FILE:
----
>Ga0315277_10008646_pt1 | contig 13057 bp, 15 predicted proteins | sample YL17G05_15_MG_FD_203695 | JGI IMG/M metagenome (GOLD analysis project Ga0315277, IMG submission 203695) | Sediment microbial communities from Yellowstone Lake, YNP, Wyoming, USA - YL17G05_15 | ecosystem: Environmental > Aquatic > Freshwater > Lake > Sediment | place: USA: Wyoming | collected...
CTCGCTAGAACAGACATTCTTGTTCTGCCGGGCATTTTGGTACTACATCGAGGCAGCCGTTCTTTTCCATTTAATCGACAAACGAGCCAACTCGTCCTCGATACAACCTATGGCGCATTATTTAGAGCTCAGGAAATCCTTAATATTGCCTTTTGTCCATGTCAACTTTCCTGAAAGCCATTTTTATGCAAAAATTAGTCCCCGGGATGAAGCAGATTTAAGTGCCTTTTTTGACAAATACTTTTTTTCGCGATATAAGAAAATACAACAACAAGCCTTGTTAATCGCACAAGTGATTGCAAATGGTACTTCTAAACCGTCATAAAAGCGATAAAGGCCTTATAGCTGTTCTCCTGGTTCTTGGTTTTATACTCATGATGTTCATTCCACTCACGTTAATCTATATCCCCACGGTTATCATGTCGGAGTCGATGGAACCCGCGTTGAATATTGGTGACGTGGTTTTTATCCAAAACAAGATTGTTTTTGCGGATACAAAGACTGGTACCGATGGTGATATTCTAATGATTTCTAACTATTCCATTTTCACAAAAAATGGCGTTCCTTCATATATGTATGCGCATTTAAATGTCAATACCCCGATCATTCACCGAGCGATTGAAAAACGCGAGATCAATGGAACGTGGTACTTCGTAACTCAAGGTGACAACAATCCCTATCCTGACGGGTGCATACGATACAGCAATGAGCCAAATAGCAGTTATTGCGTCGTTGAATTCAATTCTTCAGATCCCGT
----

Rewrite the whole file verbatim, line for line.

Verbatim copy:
>Ga0315277_10008646_pt1 | contig 13057 bp, 15 predicted proteins | sample YL17G05_15_MG_FD_203695 | JGI IMG/M metagenome (GOLD analysis project Ga0315277, IMG submission 203695) | Sediment microbial communities from Yellowstone Lake, YNP, Wyoming, USA - YL17G05_15 | ecosystem: Environmental > Aquatic > Freshwater > Lake > Sediment | place: USA: Wyoming | collected...
CTCGCTAGAACAGACATTCTTGTTCTGCCGGGCATTTTGGTACTACATCGAGGCAGCCGTTCTTTTCCATTTAATCGACAAACGAGCCAACTCGTCCTCGATACAACCTATGGCGCATTATTTAGAGCTCAGGAAATCCTTAATATTGCCTTTTGTCCATGTCAACTTTCCTGAAAGCCATTTTTATGCAAAAATTAGTCCCCGGGATGAAGCAGATTTAAGTGCCTTTTTTGACAAATACTTTTTTTCGCGATATAAGAAAATACAACAACAAGCCTTGTTAATCGCACAAGTGATTGCAAATGGTACTTCTAAACCGTCATAAAAGCGATAAAGGCCTTATAGCTGTTCTCCTGGTTCTTGGTTTTATACTCATGATGTTCATTCCACTCACGTTAATCTATATCCCCACGGTTATCATGTCGGAGTCGATGGAACCCGCGTTGAATATTGGTGACGTGGTTTTTATCCAAAACAAGATTGTTTTTGCGGATACAAAGACTGGTACCGATGGTGATATTCTAATGATTTCTAACTATTCCATTTTCACAAAAAATGGCGTTCCTTCATATATGTATGCGCATTTAAATGTCAATACCCCGATCATTCACCGAGCGATTGAAAAACGCGAGATCAATGGAACGTGGTACTTCGTAACTCAAGGTGACAACAATCCCTATCCTGACGGGTGCATACGATACAGCAATGAGCCAAATAGCAGTTATTGCGTCGTTGAATTCAATTCTTCAGATCCCGT